Jeff Clarke Ecology

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Updates and photos from around the world on my travels both through pleasure and work

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Having spent almost a month exploring just a small part of New Zealands natural wealth it was time to head for home. However the final fling involved an early morning ferry ride across the Cook Strait and one more chance to enjoy those dainty Fairy Prions. Around 6.30am in the morning we departed the small town of Picton and headed up the Malborough Sounds. Many birds were evident as we steamed along including Fluttering Shearwaters and a few Little Blue Penguin. Before long we were clearing North Island and ploughing a furrow through a thick picket line of prions. Almost all the way to Wellington we were entertained royally by these delightful and fragile looking tubenoses. The calm and sunny conditions allowed me to reel of hundreds of ...
©Jeff Clarke 2013
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Duskies {yoogallery src=[/images/stories/blog/duskydolphins]} Swimming with the Hector's Dolphins in Akaroa had been truly euphoric, so I was keen to repeat the exercise with the famous Dusky Dolphins of Kaikoura. Adele and I joined an early morning excursion with Dolphin Encounter and before long we had found a large pod of Duskies. We plunged into a 1000ft of water, though as I was snorkeling without weights I could barely get more than a few feet below the surface due to the buoyancy of my wetsuit. Before long I was engulfed by dolphins. This was one of their first big pods of the year with over 300 dolphins around us. Barely a few seconds would go by when one or more were not fizzing around you, clicking and whistling as they went...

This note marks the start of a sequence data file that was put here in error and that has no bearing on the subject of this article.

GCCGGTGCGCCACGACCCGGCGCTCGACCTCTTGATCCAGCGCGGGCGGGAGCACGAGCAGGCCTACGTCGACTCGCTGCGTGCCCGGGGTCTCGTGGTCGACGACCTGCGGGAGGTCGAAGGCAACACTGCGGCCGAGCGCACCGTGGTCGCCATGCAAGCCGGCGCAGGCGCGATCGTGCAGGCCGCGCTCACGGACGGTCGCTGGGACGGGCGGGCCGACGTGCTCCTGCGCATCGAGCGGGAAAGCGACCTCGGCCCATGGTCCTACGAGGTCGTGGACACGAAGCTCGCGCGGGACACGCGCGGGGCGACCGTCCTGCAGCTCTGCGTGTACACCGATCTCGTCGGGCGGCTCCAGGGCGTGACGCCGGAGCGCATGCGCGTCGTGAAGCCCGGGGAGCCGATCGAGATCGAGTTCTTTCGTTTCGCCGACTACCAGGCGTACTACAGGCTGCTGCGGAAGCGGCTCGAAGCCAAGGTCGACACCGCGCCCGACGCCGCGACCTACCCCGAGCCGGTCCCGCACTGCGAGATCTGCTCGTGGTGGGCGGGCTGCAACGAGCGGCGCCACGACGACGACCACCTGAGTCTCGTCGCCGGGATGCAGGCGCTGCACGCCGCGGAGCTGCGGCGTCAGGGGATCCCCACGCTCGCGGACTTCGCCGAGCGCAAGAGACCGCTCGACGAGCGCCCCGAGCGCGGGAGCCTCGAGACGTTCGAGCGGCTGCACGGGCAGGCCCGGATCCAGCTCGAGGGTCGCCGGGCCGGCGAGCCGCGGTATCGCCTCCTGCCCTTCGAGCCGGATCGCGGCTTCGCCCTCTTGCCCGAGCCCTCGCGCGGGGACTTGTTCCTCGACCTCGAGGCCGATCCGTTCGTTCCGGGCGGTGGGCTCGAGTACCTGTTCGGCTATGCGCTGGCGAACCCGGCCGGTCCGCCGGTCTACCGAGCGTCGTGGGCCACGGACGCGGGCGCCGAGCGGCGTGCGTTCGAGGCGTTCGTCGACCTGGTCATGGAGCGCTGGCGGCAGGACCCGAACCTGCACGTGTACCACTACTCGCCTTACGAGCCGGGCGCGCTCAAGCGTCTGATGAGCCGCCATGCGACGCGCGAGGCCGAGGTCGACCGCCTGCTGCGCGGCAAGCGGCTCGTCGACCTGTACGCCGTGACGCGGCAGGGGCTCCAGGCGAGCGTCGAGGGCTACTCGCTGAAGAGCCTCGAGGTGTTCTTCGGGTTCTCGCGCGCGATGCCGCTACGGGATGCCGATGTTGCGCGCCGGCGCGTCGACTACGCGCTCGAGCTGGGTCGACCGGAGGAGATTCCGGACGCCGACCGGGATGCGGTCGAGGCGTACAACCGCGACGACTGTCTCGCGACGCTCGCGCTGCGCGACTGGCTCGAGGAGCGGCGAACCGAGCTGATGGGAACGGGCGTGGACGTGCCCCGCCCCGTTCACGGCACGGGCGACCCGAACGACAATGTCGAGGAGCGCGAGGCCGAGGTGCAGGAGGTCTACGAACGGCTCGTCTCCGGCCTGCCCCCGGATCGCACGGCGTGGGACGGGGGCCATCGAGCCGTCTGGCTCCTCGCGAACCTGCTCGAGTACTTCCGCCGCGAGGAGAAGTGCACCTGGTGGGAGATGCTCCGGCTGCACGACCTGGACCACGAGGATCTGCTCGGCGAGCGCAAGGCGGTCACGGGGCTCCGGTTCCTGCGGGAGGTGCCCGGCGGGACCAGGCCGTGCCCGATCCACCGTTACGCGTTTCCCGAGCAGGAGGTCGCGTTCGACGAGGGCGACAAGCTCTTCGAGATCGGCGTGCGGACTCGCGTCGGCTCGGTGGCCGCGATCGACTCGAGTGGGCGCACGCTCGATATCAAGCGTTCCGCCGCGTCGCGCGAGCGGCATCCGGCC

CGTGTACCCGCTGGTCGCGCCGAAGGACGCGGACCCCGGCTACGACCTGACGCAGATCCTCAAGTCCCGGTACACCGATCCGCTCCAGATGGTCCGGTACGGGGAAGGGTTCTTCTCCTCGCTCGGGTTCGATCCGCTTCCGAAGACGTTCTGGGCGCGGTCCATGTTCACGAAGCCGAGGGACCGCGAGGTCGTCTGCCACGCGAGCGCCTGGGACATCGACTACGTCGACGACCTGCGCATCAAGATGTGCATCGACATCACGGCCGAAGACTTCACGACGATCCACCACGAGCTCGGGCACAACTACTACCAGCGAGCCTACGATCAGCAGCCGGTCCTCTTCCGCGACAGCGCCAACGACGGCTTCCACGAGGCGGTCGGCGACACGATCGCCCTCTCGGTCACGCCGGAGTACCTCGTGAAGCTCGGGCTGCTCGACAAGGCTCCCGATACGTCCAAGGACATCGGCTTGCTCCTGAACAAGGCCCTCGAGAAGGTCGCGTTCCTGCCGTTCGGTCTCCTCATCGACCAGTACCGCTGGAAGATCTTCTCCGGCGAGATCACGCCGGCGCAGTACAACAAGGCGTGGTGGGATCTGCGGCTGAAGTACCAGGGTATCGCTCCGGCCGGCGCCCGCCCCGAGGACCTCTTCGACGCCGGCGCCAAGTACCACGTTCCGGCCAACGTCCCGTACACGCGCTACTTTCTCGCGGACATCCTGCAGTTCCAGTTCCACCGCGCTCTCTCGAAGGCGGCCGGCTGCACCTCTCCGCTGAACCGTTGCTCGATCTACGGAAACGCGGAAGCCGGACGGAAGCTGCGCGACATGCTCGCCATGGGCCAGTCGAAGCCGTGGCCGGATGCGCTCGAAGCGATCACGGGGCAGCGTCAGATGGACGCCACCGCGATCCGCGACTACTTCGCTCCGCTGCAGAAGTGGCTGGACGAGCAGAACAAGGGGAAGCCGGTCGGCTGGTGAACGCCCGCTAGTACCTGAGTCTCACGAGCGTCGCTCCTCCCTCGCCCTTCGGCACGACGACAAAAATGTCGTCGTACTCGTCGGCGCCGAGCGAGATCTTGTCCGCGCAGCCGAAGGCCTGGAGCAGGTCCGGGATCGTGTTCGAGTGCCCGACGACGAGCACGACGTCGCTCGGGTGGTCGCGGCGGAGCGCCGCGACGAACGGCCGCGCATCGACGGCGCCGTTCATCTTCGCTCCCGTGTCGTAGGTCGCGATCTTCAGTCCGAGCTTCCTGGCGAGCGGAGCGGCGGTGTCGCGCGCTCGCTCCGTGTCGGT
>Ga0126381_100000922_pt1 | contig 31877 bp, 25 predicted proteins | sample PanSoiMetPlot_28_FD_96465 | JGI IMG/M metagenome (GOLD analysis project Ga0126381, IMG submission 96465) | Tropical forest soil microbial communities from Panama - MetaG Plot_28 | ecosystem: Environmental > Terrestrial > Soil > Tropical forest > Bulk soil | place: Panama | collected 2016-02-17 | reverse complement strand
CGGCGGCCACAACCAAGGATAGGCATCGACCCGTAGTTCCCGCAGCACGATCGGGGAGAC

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The Alpine Parrot {yoogallery src=[/images/stories/blog/arthurspass]} Kaikoura is four hours from Arthur's Pass. When you have journeyed over 20,000 miles that's not far too travel to enjoy a long held ambition. Every naturalist will recognise that urge to see for yourself those creatures that you have read about, or maybe watched on television. Arthur's Pass is home to one of those much-coveted animals. Not only that but this thing has charisma, a touch of devilment and high intelligence. It is none other than that high altitude parrot the Kea. Kea's have a beak like a tin-opener and a brain like a mensa candidate. A lethal combination for the unwary. This parrot likes to play and one of its favourite games is dismantling bits of vis...
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Albatross Central: Kaikoura {yoogallery src=[/images/stories/blog/kaikouraalbatrosses]} After a lively crossing of the Cook Strait on the Interislander Ferry Service we headed south along the coastal highway towards our destination of Kaikoura, it was a scenic trip and as we approached the town we could see roaring seas and white spume everywhere. We pulled into a layby and to enjoy the cavalcade of seabirds battling the storm. Over the coming days we were to fall in love with this place. So taken with it were we that both wanted to live there. We were also lucky to join two of the best natural history tour companies we have ever experienced. Firstly Whale Watch Kiakoura through which we had memorable encounters with the local Sperm W...
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Kapiti Island Overnighter {yoogallery src=[/images/stories/blog/kapiti]} After an eventful landing at Auckland on our return to NZ, we connected to Wellington in preparation for our much anticpated stay on one of New Zealand's premier nature reserve's Kapiti Island. We arrived on the island where we were greeted by the Department of Conservation staff. Kapiti is famous for its variety of native bird species, several of which have been introduced as a last ditch stand insurance against extinction, on this 'land predator-free' haven. Almost immediately ashore we came across one of New Zealands, almost mythical, flightless birds, in the shape of the world's largest member of the Rallidae. Takahē were assumed to be extinct but were redisc...
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